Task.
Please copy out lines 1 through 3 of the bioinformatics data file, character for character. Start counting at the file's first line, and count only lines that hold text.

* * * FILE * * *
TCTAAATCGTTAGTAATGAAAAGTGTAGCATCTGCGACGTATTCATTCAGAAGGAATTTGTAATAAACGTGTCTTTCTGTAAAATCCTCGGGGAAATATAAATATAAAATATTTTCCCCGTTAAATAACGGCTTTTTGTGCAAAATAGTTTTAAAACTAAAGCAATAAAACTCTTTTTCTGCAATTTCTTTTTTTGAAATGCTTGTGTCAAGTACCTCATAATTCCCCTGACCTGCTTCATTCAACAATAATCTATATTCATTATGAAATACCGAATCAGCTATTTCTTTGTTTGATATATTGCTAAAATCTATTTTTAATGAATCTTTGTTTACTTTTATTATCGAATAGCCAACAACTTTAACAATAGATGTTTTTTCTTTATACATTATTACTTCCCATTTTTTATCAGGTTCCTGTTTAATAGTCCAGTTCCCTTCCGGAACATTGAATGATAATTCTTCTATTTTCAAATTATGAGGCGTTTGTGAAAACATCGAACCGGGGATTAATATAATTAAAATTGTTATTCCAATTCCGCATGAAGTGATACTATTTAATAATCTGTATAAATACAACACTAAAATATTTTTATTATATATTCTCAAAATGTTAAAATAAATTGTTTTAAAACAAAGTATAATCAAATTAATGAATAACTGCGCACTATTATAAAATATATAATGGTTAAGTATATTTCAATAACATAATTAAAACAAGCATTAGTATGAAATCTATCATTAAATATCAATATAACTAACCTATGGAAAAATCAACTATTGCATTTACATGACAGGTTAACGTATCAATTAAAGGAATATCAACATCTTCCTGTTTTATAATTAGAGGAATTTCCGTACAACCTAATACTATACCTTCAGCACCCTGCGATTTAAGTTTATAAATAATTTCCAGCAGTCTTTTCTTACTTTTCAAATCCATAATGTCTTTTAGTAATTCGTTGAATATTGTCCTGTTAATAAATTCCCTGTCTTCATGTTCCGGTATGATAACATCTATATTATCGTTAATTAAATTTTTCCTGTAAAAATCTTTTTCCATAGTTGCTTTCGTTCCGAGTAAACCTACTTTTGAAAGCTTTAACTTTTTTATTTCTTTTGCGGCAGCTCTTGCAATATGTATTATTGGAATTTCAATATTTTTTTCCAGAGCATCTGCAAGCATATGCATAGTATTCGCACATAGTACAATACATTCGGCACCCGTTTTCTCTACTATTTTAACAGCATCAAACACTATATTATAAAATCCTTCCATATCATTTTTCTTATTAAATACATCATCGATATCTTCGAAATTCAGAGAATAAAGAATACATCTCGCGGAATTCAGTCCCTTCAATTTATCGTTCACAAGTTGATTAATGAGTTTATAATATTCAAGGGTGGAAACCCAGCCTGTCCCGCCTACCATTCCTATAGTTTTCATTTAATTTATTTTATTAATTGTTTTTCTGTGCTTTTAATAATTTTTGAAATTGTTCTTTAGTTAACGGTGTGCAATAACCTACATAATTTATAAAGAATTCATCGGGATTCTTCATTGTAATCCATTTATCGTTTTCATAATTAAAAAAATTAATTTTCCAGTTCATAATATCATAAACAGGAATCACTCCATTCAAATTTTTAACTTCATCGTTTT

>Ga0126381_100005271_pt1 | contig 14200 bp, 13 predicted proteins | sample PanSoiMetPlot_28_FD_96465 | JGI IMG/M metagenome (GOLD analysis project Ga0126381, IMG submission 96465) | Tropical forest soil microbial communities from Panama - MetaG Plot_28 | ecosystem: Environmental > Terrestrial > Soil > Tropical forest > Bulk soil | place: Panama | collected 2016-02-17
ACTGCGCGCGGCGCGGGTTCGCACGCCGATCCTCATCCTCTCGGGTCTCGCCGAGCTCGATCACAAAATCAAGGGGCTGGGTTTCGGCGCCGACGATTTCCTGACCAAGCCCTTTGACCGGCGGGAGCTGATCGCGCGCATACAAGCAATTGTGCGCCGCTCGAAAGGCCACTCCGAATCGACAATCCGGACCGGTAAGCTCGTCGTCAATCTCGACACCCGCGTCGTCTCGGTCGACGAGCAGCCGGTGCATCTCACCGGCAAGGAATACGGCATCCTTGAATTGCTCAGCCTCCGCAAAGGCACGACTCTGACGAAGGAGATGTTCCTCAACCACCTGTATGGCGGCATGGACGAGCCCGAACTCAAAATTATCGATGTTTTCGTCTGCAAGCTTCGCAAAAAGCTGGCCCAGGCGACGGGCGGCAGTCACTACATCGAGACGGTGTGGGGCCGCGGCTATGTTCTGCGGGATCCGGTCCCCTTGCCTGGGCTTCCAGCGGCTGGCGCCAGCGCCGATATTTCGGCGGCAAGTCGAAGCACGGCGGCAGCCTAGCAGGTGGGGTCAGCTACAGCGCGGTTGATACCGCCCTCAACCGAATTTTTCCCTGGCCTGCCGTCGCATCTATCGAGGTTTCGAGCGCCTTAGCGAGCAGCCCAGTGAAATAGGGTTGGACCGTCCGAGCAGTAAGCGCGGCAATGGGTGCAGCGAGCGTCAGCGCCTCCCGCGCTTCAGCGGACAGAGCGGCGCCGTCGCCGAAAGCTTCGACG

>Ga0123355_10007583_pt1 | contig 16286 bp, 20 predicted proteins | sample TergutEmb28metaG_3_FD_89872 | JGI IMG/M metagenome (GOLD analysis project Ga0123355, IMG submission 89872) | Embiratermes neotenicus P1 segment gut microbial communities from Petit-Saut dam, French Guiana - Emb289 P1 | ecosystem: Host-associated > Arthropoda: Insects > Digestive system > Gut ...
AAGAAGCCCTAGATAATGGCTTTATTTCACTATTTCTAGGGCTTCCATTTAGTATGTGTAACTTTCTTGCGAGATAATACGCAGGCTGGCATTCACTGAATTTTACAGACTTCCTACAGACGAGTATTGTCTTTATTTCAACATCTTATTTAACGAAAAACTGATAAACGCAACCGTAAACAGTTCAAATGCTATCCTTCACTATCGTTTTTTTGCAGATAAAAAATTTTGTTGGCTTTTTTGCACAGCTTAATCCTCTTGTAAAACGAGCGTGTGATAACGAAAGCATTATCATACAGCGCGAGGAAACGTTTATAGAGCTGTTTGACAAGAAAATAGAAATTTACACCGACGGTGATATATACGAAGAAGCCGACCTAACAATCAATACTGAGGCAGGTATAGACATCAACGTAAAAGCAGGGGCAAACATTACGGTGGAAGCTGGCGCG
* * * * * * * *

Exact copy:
TCTAAATCGTTAGTAATGAAAAGTGTAGCATCTGCGACGTATTCATTCAGAAGGAATTTGTAATAAACGTGTCTTTCTGTAAAATCCTCGGGGAAATATAAATATAAAATATTTTCCCCGTTAAATAACGGCTTTTTGTGCAAAATAGTTTTAAAACTAAAGCAATAAAACTCTTTTTCTGCAATTTCTTTTTTTGAAATGCTTGTGTCAAGTACCTCATAATTCCCCTGACCTGCTTCATTCAACAATAATCTATATTCATTATGAAATACCGAATCAGCTATTTCTTTGTTTGATATATTGCTAAAATCTATTTTTAATGAATCTTTGTTTACTTTTATTATCGAATAGCCAACAACTTTAACAATAGATGTTTTTTCTTTATACATTATTACTTCCCATTTTTTATCAGGTTCCTGTTTAATAGTCCAGTTCCCTTCCGGAACATTGAATGATAATTCTTCTATTTTCAAATTATGAGGCGTTTGTGAAAACATCGAACCGGGGATTAATATAATTAAAATTGTTATTCCAATTCCGCATGAAGTGATACTATTTAATAATCTGTATAAATACAACACTAAAATATTTTTATTATATATTCTCAAAATGTTAAAATAAATTGTTTTAAAACAAAGTATAATCAAATTAATGAATAACTGCGCACTATTATAAAATATATAATGGTTAAGTATATTTCAATAACATAATTAAAACAAGCATTAGTATGAAATCTATCATTAAATATCAATATAACTAACCTATGGAAAAATCAACTATTGCATTTACATGACAGGTTAACGTATCAATTAAAGGAATATCAACATCTTCCTGTTTTATAATTAGAGGAATTTCCGTACAACCTAATACTATACCTTCAGCACCCTGCGATTTAAGTTTATAAATAATTTCCAGCAGTCTTTTCTTACTTTTCAAATCCATAATGTCTTTTAGTAATTCGTTGAATATTGTCCTGTTAATAAATTCCCTGTCTTCATGTTCCGGTATGATAACATCTATATTATCGTTAATTAAATTTTTCCTGTAAAAATCTTTTTCCATAGTTGCTTTCGTTCCGAGTAAACCTACTTTTGAAAGCTTTAACTTTTTTATTTCTTTTGCGGCAGCTCTTGCAATATGTATTATTGGAATTTCAATATTTTTTTCCAGAGCATCTGCAAGCATATGCATAGTATTCGCACATAGTACAATACATTCGGCACCCGTTTTCTCTACTATTTTAACAGCATCAAACACTATATTATAAAATCCTTCCATATCATTTTTCTTATTAAATACATCATCGATATCTTCGAAATTCAGAGAATAAAGAATACATCTCGCGGAATTCAGTCCCTTCAATTTATCGTTCACAAGTTGATTAATGAGTTTATAATATTCAAGGGTGGAAACCCAGCCTGTCCCGCCTACCATTCCTATAGTTTTCATTTAATTTATTTTATTAATTGTTTTTCTGTGCTTTTAATAATTTTTGAAATTGTTCTTTAGTTAACGGTGTGCAATAACCTACATAATTTATAAAGAATTCATCGGGATTCTTCATTGTAATCCATTTATCGTTTTCATAATTAAAAAAATTAATTTTCCAGTTCATAATATCATAAACAGGAATCACTCCATTCAAATTTTTAACTTCATCGTTTT

>Ga0126381_100005271_pt1 | contig 14200 bp, 13 predicted proteins | sample PanSoiMetPlot_28_FD_96465 | JGI IMG/M metagenome (GOLD analysis project Ga0126381, IMG submission 96465) | Tropical forest soil microbial communities from Panama - MetaG Plot_28 | ecosystem: Environmental > Terrestrial > Soil > Tropical forest > Bulk soil | place: Panama | collected 2016-02-17
ACTGCGCGCGGCGCGGGTTCGCACGCCGATCCTCATCCTCTCGGGTCTCGCCGAGCTCGATCACAAAATCAAGGGGCTGGGTTTCGGCGCCGACGATTTCCTGACCAAGCCCTTTGACCGGCGGGAGCTGATCGCGCGCATACAAGCAATTGTGCGCCGCTCGAAAGGCCACTCCGAATCGACAATCCGGACCGGTAAGCTCGTCGTCAATCTCGACACCCGCGTCGTCTCGGTCGACGAGCAGCCGGTGCATCTCACCGGCAAGGAATACGGCATCCTTGAATTGCTCAGCCTCCGCAAAGGCACGACTCTGACGAAGGAGATGTTCCTCAACCACCTGTATGGCGGCATGGACGAGCCCGAACTCAAAATTATCGATGTTTTCGTCTGCAAGCTTCGCAAAAAGCTGGCCCAGGCGACGGGCGGCAGTCACTACATCGAGACGGTGTGGGGCCGCGGCTATGTTCTGCGGGATCCGGTCCCCTTGCCTGGGCTTCCAGCGGCTGGCGCCAGCGCCGATATTTCGGCGGCAAGTCGAAGCACGGCGGCAGCCTAGCAGGTGGGGTCAGCTACAGCGCGGTTGATACCGCCCTCAACCGAATTTTTCCCTGGCCTGCCGTCGCATCTATCGAGGTTTCGAGCGCCTTAGCGAGCAGCCCAGTGAAATAGGGTTGGACCGTCCGAGCAGTAAGCGCGGCAATGGGTGCAGCGAGCGTCAGCGCCTCCCGCGCTTCAGCGGACAGAGCGGCGCCGTCGCCGAAAGCTTCGACG